Credit: A. Bodaghee et al.; ESA
Even though space is a near vacuum, emptier than the most perfect vacuum ever created by humans, put enough of it together and it's hard to see through. Astronomers quantify this by a number called the "column density" - the amount of material in the cylindrical column of space between the astronomer and the astronomical object (star, white dwarf, black hole, whatever). If the column density is too high, the object is entirely hidden since its optical radiation is completely absorbed by the intervening material. But the absorbing power of material depends on the frequency of radiation being emitted, and decreases at higher energies. High energy radiation (like X-rays and gamma rays) can make it through very high columns of interstellar gas and dust. So such high energy emission is useful in finding objects hidden by high column densities, and also in measuring the column densities to those objects. The map above shows sources in our Galaxy detected by the ISGRI instrument on the INTEGRAL gamma ray observatory in the hard X-ray/gamma ray band. The circles show the locations of the sources in the Galaxy, while the size of the circles represents the column density to the source. This shows where the Galaxy is more opaque and less opaque - sort of like an X-ray (or gamma ray) of the Galactic Body.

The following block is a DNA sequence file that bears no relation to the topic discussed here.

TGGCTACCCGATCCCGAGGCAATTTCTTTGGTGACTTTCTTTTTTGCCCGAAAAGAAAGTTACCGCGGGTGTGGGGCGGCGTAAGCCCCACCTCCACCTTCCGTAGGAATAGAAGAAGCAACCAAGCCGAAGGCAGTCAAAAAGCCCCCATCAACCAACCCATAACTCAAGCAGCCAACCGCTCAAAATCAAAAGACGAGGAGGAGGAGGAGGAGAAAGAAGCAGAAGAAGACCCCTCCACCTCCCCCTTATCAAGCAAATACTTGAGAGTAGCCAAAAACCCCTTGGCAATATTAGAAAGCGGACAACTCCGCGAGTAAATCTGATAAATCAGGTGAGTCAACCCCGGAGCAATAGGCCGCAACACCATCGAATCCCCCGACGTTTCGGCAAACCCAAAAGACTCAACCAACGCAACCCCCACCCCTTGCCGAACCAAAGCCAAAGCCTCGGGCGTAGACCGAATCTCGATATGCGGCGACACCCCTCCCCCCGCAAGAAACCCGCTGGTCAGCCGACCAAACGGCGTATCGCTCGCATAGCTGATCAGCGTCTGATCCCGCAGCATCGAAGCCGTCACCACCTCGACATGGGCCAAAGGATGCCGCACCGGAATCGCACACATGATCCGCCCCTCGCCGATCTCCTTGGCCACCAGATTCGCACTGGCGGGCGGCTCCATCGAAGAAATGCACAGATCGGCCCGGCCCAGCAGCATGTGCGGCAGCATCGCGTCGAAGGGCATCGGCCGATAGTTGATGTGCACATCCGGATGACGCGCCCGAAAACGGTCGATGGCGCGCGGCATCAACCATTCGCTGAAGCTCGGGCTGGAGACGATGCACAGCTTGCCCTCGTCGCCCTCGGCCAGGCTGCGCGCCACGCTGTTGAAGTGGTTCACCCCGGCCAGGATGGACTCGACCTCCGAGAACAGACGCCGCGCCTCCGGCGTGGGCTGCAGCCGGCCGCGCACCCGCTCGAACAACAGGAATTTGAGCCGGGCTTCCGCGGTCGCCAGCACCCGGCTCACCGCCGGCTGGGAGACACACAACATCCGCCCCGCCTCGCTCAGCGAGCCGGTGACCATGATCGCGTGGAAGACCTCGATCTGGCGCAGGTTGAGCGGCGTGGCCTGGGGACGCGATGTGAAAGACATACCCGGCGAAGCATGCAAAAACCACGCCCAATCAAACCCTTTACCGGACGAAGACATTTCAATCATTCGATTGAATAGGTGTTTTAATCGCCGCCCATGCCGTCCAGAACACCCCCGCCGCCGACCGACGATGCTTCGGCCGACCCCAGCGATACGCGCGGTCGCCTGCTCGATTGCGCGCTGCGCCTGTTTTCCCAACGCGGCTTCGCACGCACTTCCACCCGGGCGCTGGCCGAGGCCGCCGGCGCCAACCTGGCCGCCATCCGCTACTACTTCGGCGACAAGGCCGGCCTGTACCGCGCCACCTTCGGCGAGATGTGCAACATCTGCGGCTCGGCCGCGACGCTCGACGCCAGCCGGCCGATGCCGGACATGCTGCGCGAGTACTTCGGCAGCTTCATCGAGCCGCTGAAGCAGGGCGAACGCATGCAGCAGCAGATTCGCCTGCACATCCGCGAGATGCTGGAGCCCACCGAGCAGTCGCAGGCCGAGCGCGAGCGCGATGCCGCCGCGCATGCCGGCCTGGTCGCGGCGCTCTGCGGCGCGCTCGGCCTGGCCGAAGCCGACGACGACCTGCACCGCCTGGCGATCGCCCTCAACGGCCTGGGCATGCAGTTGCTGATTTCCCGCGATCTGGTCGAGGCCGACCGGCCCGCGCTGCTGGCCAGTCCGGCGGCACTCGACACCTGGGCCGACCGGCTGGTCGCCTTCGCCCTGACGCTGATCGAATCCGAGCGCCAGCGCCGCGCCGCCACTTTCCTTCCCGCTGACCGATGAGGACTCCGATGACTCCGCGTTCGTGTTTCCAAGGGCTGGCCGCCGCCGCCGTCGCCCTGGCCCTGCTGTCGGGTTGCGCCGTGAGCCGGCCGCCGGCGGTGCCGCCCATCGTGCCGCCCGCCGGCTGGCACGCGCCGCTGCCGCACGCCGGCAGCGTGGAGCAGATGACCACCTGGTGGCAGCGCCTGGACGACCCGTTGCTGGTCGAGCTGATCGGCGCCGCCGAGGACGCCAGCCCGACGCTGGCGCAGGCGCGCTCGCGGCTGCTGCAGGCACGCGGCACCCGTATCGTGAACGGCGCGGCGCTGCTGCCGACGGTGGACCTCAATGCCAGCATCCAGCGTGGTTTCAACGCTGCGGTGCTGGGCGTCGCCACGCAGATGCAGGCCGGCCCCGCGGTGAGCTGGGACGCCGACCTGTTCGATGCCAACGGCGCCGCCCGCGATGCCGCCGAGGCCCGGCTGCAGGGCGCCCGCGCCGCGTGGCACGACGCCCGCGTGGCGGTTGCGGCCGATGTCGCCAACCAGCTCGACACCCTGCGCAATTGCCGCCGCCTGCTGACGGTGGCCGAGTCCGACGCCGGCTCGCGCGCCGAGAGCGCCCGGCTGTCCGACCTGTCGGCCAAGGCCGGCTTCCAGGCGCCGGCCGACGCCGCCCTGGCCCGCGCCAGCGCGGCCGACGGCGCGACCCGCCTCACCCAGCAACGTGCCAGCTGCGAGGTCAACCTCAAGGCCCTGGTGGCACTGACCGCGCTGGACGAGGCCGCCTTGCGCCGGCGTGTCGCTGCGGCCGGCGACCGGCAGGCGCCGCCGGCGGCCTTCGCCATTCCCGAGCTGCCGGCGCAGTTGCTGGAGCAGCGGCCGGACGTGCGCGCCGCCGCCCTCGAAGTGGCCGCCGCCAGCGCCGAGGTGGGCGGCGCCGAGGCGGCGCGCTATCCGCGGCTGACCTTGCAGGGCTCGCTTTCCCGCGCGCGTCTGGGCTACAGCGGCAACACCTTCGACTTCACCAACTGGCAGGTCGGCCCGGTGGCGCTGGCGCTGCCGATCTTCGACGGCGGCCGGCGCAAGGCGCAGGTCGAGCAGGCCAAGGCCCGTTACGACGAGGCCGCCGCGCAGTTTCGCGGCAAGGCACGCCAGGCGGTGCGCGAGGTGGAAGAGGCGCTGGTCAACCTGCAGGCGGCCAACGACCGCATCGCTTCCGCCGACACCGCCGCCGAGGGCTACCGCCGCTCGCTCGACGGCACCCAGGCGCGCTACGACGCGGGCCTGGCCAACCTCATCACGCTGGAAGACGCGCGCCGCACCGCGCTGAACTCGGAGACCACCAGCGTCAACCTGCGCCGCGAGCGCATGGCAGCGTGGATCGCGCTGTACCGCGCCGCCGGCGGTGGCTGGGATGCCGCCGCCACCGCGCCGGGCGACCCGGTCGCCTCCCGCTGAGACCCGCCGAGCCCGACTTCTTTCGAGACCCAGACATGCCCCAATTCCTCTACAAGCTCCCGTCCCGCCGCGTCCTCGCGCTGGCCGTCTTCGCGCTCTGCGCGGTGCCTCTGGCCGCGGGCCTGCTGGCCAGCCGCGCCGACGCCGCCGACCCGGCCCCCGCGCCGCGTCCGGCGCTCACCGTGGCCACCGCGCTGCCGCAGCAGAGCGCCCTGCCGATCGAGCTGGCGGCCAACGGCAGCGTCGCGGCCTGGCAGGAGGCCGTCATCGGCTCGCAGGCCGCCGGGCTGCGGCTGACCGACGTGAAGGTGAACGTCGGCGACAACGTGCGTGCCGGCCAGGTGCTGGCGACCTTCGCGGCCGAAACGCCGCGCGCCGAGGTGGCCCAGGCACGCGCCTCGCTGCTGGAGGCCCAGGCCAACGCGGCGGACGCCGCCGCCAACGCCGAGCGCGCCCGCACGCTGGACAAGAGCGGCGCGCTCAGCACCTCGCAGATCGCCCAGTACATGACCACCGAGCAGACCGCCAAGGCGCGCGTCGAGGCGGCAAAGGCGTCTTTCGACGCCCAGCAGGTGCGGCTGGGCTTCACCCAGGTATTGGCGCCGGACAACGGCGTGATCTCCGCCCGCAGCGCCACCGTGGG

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Page Author: Dr. Michael F. Corcoran
Last modified Friday, 20-Apr-2012 15:25:29 EDT